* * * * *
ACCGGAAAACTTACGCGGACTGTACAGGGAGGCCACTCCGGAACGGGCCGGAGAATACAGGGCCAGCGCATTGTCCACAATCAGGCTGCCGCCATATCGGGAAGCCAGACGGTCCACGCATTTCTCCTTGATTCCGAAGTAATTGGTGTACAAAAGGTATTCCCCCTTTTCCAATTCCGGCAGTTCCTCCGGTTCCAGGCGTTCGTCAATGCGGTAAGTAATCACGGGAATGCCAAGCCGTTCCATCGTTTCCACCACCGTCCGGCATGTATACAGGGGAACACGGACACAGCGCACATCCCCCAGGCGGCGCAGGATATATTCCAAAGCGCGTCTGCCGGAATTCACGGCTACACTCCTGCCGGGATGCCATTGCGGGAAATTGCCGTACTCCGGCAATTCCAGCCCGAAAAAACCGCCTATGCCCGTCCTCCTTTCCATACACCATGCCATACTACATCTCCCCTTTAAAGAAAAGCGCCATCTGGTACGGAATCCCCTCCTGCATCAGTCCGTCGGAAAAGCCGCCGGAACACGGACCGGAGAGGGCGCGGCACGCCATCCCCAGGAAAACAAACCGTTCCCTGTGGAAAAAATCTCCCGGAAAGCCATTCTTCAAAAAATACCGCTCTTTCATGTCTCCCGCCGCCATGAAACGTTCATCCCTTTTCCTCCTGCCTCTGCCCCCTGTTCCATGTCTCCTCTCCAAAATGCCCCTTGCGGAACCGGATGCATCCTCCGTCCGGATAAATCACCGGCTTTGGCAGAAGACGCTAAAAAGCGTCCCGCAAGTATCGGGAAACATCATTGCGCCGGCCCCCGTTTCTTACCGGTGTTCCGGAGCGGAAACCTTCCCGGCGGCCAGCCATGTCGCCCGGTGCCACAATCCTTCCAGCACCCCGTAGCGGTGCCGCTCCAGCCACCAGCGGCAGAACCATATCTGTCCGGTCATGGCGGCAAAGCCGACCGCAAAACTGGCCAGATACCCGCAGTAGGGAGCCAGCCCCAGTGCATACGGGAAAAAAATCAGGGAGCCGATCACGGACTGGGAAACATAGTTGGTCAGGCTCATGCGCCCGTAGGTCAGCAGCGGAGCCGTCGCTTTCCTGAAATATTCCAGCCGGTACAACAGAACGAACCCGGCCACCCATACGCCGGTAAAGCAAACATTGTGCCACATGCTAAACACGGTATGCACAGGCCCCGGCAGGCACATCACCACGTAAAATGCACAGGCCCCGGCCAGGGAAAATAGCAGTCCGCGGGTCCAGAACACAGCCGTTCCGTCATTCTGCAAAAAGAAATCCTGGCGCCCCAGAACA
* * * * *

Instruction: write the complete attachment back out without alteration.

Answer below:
ACCGGAAAACTTACGCGGACTGTACAGGGAGGCCACTCCGGAACGGGCCGGAGAATACAGGGCCAGCGCATTGTCCACAATCAGGCTGCCGCCATATCGGGAAGCCAGACGGTCCACGCATTTCTCCTTGATTCCGAAGTAATTGGTGTACAAAAGGTATTCCCCCTTTTCCAATTCCGGCAGTTCCTCCGGTTCCAGGCGTTCGTCAATGCGGTAAGTAATCACGGGAATGCCAAGCCGTTCCATCGTTTCCACCACCGTCCGGCATGTATACAGGGGAACACGGACACAGCGCACATCCCCCAGGCGGCGCAGGATATATTCCAAAGCGCGTCTGCCGGAATTCACGGCTACACTCCTGCCGGGATGCCATTGCGGGAAATTGCCGTACTCCGGCAATTCCAGCCCGAAAAAACCGCCTATGCCCGTCCTCCTTTCCATACACCATGCCATACTACATCTCCCCTTTAAAGAAAAGCGCCATCTGGTACGGAATCCCCTCCTGCATCAGTCCGTCGGAAAAGCCGCCGGAACACGGACCGGAGAGGGCGCGGCACGCCATCCCCAGGAAAACAAACCGTTCCCTGTGGAAAAAATCTCCCGGAAAGCCATTCTTCAAAAAATACCGCTCTTTCATGTCTCCCGCCGCCATGAAACGTTCATCCCTTTTCCTCCTGCCTCTGCCCCCTGTTCCATGTCTCCTCTCCAAAATGCCCCTTGCGGAACCGGATGCATCCTCCGTCCGGATAAATCACCGGCTTTGGCAGAAGACGCTAAAAAGCGTCCCGCAAGTATCGGGAAACATCATTGCGCCGGCCCCCGTTTCTTACCGGTGTTCCGGAGCGGAAACCTTCCCGGCGGCCAGCCATGTCGCCCGGTGCCACAATCCTTCCAGCACCCCGTAGCGGTGCCGCTCCAGCCACCAGCGGCAGAACCATATCTGTCCGGTCATGGCGGCAAAGCCGACCGCAAAACTGGCCAGATACCCGCAGTAGGGAGCCAGCCCCAGTGCATACGGGAAAAAAATCAGGGAGCCGATCACGGACTGGGAAACATAGTTGGTCAGGCTCATGCGCCCGTAGGTCAGCAGCGGAGCCGTCGCTTTCCTGAAATATTCCAGCCGGTACAACAGAACGAACCCGGCCACCCATACGCCGGTAAAGCAAACATTGTGCCACATGCTAAACACGGTATGCACAGGCCCCGGCAGGCACATCACCACGTAAAATGCACAGGCCCCGGCCAGGGAAAATAGCAGTCCGCGGGTCCAGAACACAGCCGTTCCGTCATTCTGCAAAAAGAAATCCTGGCGCCCCAGAACA